Current top-down efforts to invest in food security, such as source diversification, increasing domestic production, providing support to vulnerable groups and reducing food waste, are extensive. Nevertheless, they can be undermined if the society at large is not cohesively incentivised to play their part.

COVID-19 has taught the world that all sectors must be engaged in order to achieve long-term goals like food security. It is time for us to turn this insight into action.

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Student at the National University of Singapore

Nicole Lim is a Psychology and Business Management undergraduate from National University of Singapore. She is passionate about food security, sustainability and the social good sector.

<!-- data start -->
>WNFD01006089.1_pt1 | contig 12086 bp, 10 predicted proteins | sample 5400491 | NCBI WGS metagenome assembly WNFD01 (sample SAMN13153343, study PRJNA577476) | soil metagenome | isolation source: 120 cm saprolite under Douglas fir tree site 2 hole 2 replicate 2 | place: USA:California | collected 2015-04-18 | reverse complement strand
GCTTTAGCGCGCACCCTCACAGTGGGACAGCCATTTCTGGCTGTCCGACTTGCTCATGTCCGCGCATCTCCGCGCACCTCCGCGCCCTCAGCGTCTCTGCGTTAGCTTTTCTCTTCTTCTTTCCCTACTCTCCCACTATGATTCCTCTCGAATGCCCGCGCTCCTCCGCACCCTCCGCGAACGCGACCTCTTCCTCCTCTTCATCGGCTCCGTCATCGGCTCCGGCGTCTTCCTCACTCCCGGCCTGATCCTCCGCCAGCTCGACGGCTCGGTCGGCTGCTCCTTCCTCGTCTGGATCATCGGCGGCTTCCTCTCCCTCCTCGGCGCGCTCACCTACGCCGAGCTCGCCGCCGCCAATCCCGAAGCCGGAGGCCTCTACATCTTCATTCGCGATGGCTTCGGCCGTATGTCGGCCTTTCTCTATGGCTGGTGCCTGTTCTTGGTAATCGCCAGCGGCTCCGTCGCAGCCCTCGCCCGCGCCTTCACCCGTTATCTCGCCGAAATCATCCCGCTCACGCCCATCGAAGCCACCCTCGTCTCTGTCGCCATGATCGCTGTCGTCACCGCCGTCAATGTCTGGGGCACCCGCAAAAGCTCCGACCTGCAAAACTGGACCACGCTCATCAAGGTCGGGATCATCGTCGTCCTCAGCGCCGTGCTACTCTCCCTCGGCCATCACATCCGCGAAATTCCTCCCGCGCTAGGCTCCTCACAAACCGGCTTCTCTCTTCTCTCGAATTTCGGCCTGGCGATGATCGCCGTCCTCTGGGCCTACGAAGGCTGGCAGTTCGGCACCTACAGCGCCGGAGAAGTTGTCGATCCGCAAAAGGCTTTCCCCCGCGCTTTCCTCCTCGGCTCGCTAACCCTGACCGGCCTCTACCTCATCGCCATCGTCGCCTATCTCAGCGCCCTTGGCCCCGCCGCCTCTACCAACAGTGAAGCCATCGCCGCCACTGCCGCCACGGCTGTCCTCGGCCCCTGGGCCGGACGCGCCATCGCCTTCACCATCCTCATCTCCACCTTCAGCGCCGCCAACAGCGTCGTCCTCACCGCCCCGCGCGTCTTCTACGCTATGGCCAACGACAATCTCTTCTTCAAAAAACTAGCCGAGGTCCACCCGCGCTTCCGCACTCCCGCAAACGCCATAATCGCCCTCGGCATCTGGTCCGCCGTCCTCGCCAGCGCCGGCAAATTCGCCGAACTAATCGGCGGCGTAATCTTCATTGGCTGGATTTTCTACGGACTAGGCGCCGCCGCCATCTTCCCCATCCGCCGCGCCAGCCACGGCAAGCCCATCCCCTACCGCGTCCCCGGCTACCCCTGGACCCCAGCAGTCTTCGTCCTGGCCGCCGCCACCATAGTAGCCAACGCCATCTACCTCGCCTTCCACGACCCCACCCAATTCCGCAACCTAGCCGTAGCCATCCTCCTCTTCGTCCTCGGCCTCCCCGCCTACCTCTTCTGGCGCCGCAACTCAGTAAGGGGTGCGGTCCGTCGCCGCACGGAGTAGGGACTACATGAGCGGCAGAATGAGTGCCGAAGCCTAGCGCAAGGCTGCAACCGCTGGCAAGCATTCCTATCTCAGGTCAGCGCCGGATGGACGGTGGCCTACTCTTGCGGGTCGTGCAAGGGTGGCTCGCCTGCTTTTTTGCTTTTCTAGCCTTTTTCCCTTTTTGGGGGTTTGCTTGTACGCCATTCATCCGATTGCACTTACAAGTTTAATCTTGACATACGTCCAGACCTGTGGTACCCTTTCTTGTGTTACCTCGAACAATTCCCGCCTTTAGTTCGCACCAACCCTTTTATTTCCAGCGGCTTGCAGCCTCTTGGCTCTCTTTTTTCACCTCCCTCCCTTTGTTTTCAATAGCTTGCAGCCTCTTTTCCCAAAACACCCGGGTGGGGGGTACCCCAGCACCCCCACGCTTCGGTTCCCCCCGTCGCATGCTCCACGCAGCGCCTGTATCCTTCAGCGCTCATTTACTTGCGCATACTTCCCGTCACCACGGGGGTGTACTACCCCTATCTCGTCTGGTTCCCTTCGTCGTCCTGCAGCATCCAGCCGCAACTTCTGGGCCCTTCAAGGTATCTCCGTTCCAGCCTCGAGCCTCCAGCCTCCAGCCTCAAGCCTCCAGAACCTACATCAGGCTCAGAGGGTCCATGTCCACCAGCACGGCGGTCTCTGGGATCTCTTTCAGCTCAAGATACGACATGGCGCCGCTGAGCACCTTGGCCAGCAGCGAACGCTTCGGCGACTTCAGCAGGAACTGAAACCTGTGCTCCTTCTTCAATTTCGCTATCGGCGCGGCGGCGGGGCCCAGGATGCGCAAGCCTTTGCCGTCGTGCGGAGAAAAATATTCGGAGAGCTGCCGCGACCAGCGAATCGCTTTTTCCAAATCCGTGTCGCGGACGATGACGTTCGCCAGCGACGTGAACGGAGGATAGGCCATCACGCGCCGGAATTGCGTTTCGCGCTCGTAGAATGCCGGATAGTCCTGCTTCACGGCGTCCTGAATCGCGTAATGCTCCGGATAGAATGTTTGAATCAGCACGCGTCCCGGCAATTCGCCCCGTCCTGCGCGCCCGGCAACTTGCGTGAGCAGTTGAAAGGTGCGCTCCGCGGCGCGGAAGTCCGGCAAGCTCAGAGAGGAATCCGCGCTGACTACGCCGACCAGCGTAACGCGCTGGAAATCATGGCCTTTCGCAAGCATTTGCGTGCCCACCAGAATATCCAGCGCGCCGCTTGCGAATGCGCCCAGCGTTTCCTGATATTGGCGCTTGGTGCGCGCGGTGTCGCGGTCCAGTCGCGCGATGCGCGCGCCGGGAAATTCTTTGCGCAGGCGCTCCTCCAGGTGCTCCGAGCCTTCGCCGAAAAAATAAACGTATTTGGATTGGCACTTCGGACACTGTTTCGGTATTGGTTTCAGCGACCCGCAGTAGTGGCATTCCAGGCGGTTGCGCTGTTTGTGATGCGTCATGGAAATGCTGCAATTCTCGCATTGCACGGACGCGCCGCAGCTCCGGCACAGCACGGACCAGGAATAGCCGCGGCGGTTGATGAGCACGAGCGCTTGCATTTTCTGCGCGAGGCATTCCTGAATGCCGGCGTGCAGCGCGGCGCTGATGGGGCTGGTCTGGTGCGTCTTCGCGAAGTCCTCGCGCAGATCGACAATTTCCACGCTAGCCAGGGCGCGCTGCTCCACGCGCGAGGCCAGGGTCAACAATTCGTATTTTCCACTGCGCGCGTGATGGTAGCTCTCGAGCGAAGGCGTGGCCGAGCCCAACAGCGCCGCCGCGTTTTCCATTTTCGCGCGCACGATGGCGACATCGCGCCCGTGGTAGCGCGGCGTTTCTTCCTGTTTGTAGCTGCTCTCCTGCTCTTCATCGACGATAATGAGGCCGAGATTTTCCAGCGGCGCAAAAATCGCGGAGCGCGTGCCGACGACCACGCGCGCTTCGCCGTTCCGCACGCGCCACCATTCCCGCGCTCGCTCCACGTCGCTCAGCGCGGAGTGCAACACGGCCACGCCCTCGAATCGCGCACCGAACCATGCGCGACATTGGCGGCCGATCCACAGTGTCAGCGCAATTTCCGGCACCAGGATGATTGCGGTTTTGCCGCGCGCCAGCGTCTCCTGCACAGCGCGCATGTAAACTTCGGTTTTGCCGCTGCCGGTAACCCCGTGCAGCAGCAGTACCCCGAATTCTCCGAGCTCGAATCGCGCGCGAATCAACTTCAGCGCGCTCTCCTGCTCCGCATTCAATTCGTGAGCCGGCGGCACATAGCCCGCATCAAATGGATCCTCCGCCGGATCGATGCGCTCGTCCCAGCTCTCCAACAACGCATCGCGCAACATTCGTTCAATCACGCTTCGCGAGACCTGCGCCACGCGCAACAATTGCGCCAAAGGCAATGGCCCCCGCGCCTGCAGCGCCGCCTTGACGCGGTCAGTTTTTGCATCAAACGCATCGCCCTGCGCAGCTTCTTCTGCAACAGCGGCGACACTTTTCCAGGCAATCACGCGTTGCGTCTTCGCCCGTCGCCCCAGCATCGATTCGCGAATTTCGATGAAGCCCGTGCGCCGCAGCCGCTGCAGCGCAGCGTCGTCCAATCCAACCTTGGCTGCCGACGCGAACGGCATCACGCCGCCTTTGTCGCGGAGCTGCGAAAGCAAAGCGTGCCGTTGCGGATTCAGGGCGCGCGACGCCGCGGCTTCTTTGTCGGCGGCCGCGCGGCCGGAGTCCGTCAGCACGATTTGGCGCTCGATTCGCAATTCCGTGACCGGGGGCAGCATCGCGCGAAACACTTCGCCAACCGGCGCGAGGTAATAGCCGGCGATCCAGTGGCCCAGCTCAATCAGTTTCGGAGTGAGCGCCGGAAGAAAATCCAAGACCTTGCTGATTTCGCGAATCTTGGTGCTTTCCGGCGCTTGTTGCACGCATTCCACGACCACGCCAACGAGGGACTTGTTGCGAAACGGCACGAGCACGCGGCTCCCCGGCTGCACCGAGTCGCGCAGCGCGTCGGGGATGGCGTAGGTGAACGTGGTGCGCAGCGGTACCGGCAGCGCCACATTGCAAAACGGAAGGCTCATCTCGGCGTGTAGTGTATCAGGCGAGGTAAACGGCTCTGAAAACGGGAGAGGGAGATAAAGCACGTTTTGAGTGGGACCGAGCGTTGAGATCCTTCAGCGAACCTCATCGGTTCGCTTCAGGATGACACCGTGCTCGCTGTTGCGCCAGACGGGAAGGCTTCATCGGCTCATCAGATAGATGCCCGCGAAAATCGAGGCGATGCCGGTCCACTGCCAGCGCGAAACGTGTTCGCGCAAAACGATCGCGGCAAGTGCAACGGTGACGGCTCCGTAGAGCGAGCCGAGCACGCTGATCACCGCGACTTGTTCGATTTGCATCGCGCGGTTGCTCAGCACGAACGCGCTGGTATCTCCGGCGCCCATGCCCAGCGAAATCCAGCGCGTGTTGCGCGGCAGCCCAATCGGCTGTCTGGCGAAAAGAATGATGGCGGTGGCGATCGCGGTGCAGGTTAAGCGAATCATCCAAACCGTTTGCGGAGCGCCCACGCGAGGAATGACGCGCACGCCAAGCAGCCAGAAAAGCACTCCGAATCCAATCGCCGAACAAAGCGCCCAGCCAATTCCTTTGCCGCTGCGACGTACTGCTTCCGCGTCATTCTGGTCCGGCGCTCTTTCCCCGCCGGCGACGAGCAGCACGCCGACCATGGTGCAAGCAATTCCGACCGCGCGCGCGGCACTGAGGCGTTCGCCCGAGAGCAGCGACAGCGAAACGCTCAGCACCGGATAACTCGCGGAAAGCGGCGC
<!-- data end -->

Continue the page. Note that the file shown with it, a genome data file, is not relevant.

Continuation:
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Senior Research Fellow at the Institute of Water Policy, Lee Kuan Yew School of Public Policy, National University of Singapore

Cecilia is a senior research fellow at the Institute of Water Policy, Lee Kuan Yew School of Public Policy, National University of Singapore. The main focus of her work is natural resources, including water- and environment-related policies, management and governance. She is an author and editor of more than 40 books. She was the past president (only woman) and honorary member of the International Water Resources Association, editor-in-chief of the International Journal of Water Resources Development, associate editor of Water International, member of the editorial boards and editor of a book series on Water Resources Development of Oxford University Press, and Water Resources Development and Management of Springer.